Get your Health question answered in 3 easy steps
A Doctor will be with you shortly
Ask a Doctor Now
140 Doctors are Online

Why does an aspirin a day help prevent heart disease ?

Why does an aspirin a day help prevent heart disease?
Asked On : Sat, 19 Dec 2009
Answers:  1 Views:  402
Report Abuse
Share on Facebook
Share on Twitter
Share on Google+
Question is related to
  User's Response
It is sort of a misnomer to consider aspirin as a "blood thinner". It is an antiplatelet agent. The platelets are part of the healing process and become sticky when activated by chemicals found in the epithelium(which are normally not active unless an injury happens) The platelets form an initial microscopic mesh over a wound that initiates homeostasis (bleeding to stop). Aspirin is also an anti-inflamatory. The process for a heart attack is usually started with inflamation of the plaques inside the artery. This is followed by a rupture of a plaque. The subsequent clotting and embolism from the rupture is usually the precipitant that completely blocks the artery and causes a sudden cardiac event. Aspirin accomplishes two main functions - it is an anti-inflammatory and helps to prevent the plaque rupture in the first place. If a plaque does rupture it inhibits the platelets from getting sticky and begin forming a clot. Therefore aspirin does not prevent heart disease but it will help prevent acute events from happening. If they do happen then it will reduce the severity of the event by reducing the clotting action inside the artery, thereby reducing the blockage inside the artery that is preventing blood to flow to the heart muscle. Studies show that for most patients a low dose aspirin (81mg) is adequate accomplish the anti-inflamatory process without causing undo adverse affects like stomach lining irritation/bleeding. With acute chest pain it is recommended that you CHEW a full aspirin (325mg) while waiting for the ambulance to arrive or enroute to the ER - even if you take 81mg daily. Good luck.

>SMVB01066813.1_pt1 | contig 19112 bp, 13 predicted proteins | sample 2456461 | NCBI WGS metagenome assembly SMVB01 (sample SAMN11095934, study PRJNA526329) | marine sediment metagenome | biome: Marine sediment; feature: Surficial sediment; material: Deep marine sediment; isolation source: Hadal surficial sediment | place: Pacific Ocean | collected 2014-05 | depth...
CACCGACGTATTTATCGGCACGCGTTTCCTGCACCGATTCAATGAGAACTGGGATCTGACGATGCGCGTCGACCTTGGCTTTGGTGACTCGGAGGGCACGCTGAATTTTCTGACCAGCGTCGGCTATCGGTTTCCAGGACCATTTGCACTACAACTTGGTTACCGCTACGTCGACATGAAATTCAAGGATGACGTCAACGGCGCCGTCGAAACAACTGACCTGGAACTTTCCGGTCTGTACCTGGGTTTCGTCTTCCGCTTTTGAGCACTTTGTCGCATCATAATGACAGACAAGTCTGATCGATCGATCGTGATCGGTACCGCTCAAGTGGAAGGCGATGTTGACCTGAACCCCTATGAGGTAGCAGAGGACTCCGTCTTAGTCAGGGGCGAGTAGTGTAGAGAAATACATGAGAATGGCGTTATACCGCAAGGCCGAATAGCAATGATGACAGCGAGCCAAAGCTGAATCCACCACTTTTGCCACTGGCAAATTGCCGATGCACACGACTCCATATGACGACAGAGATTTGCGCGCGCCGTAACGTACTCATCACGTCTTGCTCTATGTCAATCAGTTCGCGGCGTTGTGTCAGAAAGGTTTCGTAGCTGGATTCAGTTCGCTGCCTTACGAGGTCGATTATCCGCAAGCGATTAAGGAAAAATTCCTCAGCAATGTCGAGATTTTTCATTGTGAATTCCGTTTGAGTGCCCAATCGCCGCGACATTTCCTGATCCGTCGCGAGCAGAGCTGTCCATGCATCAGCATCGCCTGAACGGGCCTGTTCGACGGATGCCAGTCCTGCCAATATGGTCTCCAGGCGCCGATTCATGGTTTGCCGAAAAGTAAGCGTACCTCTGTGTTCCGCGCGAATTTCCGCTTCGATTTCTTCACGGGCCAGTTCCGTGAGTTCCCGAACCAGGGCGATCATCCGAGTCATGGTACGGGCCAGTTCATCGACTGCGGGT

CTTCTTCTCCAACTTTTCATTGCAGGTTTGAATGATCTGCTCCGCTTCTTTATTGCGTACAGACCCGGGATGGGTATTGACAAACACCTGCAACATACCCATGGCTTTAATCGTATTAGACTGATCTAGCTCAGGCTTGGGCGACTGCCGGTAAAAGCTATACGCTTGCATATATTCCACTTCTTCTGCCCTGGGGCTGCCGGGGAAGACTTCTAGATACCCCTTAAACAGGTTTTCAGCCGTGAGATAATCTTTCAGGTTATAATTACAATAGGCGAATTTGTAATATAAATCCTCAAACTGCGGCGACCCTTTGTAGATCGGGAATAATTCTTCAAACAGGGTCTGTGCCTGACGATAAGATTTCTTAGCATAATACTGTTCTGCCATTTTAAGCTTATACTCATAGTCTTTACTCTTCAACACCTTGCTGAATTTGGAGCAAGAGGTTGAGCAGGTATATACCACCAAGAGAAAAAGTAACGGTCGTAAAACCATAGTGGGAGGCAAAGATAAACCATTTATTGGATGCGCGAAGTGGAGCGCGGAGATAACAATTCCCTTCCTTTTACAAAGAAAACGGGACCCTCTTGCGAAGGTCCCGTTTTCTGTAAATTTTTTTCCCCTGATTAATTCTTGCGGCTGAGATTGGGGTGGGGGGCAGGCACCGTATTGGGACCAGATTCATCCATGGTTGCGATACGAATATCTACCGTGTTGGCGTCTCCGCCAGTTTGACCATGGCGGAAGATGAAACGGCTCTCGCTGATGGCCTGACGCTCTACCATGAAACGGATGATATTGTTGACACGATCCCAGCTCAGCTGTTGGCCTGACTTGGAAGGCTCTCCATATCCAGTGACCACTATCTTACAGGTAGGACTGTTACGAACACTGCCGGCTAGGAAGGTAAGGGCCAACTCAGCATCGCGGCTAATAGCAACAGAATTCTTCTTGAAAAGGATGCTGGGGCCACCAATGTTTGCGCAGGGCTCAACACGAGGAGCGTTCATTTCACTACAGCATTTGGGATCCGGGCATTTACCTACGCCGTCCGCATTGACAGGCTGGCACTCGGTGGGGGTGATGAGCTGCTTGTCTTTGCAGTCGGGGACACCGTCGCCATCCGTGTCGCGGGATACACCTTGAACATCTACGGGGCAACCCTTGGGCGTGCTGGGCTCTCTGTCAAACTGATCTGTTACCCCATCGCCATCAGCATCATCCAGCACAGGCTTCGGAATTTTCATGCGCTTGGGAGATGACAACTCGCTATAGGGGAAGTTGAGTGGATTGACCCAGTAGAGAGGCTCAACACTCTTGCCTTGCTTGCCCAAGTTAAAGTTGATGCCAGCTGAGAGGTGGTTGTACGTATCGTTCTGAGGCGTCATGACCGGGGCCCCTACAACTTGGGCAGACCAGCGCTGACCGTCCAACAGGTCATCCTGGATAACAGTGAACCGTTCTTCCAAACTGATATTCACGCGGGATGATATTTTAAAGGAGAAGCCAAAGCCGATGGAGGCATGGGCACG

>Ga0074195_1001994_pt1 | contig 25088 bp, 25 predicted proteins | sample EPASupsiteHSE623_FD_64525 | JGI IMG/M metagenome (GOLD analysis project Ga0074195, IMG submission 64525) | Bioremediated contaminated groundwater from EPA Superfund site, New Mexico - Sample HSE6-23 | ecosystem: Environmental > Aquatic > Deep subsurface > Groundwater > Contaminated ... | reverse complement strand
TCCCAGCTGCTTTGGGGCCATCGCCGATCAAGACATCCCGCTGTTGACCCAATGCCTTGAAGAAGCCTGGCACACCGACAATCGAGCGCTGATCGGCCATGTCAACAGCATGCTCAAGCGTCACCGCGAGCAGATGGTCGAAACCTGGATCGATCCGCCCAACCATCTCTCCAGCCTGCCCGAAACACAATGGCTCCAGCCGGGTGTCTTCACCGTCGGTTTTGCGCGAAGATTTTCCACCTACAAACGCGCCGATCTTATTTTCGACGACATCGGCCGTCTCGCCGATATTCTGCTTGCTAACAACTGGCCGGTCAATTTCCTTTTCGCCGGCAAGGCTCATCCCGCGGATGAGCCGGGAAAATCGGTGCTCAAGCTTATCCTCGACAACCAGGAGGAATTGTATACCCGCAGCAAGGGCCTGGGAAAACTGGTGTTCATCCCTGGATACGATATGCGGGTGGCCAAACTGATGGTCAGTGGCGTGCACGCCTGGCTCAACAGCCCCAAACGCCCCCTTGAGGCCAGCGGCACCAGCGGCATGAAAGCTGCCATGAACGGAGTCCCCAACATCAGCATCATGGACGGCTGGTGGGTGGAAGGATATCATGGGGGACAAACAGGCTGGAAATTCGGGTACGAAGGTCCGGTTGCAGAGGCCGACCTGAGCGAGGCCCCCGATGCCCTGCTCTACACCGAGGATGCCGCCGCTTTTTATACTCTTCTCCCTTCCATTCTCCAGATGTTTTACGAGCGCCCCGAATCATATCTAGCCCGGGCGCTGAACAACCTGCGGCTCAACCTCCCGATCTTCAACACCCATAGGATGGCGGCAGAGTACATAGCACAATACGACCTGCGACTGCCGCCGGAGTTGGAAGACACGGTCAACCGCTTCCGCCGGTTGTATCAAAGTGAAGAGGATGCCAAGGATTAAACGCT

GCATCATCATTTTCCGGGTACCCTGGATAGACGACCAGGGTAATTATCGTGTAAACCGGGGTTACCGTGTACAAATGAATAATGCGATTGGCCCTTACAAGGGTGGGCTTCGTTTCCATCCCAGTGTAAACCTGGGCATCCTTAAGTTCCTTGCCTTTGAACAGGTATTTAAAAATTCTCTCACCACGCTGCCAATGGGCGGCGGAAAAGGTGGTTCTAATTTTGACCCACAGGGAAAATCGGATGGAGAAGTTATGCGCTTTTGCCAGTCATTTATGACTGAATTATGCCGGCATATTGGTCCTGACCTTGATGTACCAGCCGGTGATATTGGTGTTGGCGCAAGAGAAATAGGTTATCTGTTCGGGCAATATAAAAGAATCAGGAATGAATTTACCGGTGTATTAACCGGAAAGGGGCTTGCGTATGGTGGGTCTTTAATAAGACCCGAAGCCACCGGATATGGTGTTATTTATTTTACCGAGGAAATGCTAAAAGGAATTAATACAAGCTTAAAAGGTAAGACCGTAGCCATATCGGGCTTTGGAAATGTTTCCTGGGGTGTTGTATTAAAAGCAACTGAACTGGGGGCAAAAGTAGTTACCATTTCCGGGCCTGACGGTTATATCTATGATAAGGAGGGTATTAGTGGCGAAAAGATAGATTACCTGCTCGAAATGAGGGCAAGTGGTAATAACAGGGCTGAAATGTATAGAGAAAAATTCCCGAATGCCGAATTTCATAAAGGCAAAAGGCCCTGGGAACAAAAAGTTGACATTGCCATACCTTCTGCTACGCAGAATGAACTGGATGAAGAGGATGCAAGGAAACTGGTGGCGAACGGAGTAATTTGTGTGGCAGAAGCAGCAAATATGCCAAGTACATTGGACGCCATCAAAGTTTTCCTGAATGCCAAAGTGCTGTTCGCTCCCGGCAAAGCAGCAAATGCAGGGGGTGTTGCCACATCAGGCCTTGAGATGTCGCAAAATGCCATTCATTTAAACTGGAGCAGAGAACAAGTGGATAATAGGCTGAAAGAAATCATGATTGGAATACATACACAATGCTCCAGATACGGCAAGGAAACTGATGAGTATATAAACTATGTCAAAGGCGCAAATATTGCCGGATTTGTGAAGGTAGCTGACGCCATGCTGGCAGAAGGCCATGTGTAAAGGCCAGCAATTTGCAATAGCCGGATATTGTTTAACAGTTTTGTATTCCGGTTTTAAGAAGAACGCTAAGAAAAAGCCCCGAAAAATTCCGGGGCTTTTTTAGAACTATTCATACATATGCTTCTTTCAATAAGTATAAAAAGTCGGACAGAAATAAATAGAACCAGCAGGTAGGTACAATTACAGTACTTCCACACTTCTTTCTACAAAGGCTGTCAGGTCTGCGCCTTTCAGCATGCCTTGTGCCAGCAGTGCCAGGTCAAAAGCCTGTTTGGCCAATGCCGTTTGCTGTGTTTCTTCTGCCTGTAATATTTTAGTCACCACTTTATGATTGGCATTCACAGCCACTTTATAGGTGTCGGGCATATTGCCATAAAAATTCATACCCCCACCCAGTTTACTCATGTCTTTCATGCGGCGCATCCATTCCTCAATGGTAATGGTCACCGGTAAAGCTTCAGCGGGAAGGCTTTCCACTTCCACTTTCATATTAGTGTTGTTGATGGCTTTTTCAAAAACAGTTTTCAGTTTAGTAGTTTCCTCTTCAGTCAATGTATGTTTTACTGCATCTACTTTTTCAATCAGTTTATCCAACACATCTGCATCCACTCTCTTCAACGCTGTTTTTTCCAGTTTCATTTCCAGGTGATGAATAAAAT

Answered: Sat, 19 Dec 2009
Disclaimer: These answers are for your information only and not intended to replace your relationship with your treating physician.
This is a short, free answer. For a more detailed, immediate answer, try our premium service [Sample answer]


Loading Online Doctors....
© Ebix, Inc. All Rights Reserved.
All the information, content and live chat provided on the site is intended to be for informational purposes only, and not a substitute for professional or medical advice. You should always speak with your doctor before you follow anything that you read on this website. Any health question asked on this site will be visible to the people who browse this site. Hence, the user assumes the responsibility not to divulge any personally identifiable information in the question. Use of this site is subject to our Terms & Conditions
Already Rated.
Your rating:

Ask a Doctor